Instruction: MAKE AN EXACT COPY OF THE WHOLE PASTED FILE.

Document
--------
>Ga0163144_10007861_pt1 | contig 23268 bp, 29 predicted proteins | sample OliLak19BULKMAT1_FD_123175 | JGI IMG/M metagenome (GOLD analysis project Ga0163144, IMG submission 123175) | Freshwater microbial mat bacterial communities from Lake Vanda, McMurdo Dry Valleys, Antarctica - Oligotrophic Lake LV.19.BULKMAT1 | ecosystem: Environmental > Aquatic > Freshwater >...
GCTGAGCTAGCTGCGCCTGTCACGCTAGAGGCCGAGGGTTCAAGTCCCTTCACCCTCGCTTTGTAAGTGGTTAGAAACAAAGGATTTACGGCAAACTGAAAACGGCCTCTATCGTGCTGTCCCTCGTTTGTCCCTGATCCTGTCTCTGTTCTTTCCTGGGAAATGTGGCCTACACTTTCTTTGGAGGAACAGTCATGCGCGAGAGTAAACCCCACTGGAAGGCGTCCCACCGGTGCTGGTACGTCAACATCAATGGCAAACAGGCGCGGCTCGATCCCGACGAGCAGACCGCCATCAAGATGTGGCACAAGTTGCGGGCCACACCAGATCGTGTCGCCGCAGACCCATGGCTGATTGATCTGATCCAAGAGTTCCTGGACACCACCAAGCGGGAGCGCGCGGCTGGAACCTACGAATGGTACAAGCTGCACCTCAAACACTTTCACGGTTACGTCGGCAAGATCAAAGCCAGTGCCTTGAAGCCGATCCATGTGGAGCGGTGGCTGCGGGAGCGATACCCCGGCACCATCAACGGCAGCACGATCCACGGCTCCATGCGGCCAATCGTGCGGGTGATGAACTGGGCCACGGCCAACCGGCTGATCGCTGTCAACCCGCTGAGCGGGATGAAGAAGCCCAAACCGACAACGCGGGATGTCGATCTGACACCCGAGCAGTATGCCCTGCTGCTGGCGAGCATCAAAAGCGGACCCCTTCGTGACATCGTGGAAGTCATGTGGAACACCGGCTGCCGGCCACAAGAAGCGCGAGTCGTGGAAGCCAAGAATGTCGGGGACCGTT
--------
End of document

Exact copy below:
>Ga0163144_10007861_pt1 | contig 23268 bp, 29 predicted proteins | sample OliLak19BULKMAT1_FD_123175 | JGI IMG/M metagenome (GOLD analysis project Ga0163144, IMG submission 123175) | Freshwater microbial mat bacterial communities from Lake Vanda, McMurdo Dry Valleys, Antarctica - Oligotrophic Lake LV.19.BULKMAT1 | ecosystem: Environmental > Aquatic > Freshwater >...
GCTGAGCTAGCTGCGCCTGTCACGCTAGAGGCCGAGGGTTCAAGTCCCTTCACCCTCGCTTTGTAAGTGGTTAGAAACAAAGGATTTACGGCAAACTGAAAACGGCCTCTATCGTGCTGTCCCTCGTTTGTCCCTGATCCTGTCTCTGTTCTTTCCTGGGAAATGTGGCCTACACTTTCTTTGGAGGAACAGTCATGCGCGAGAGTAAACCCCACTGGAAGGCGTCCCACCGGTGCTGGTACGTCAACATCAATGGCAAACAGGCGCGGCTCGATCCCGACGAGCAGACCGCCATCAAGATGTGGCACAAGTTGCGGGCCACACCAGATCGTGTCGCCGCAGACCCATGGCTGATTGATCTGATCCAAGAGTTCCTGGACACCACCAAGCGGGAGCGCGCGGCTGGAACCTACGAATGGTACAAGCTGCACCTCAAACACTTTCACGGTTACGTCGGCAAGATCAAAGCCAGTGCCTTGAAGCCGATCCATGTGGAGCGGTGGCTGCGGGAGCGATACCCCGGCACCATCAACGGCAGCACGATCCACGGCTCCATGCGGCCAATCGTGCGGGTGATGAACTGGGCCACGGCCAACCGGCTGATCGCTGTCAACCCGCTGAGCGGGATGAAGAAGCCCAAACCGACAACGCGGGATGTCGATCTGACACCCGAGCAGTATGCCCTGCTGCTGGCGAGCATCAAAAGCGGACCCCTTCGTGACATCGTGGAAGTCATGTGGAACACCGGCTGCCGGCCACAAGAAGCGCGAGTCGTGGAAGCCAAGAATGTCGGGGACCGTT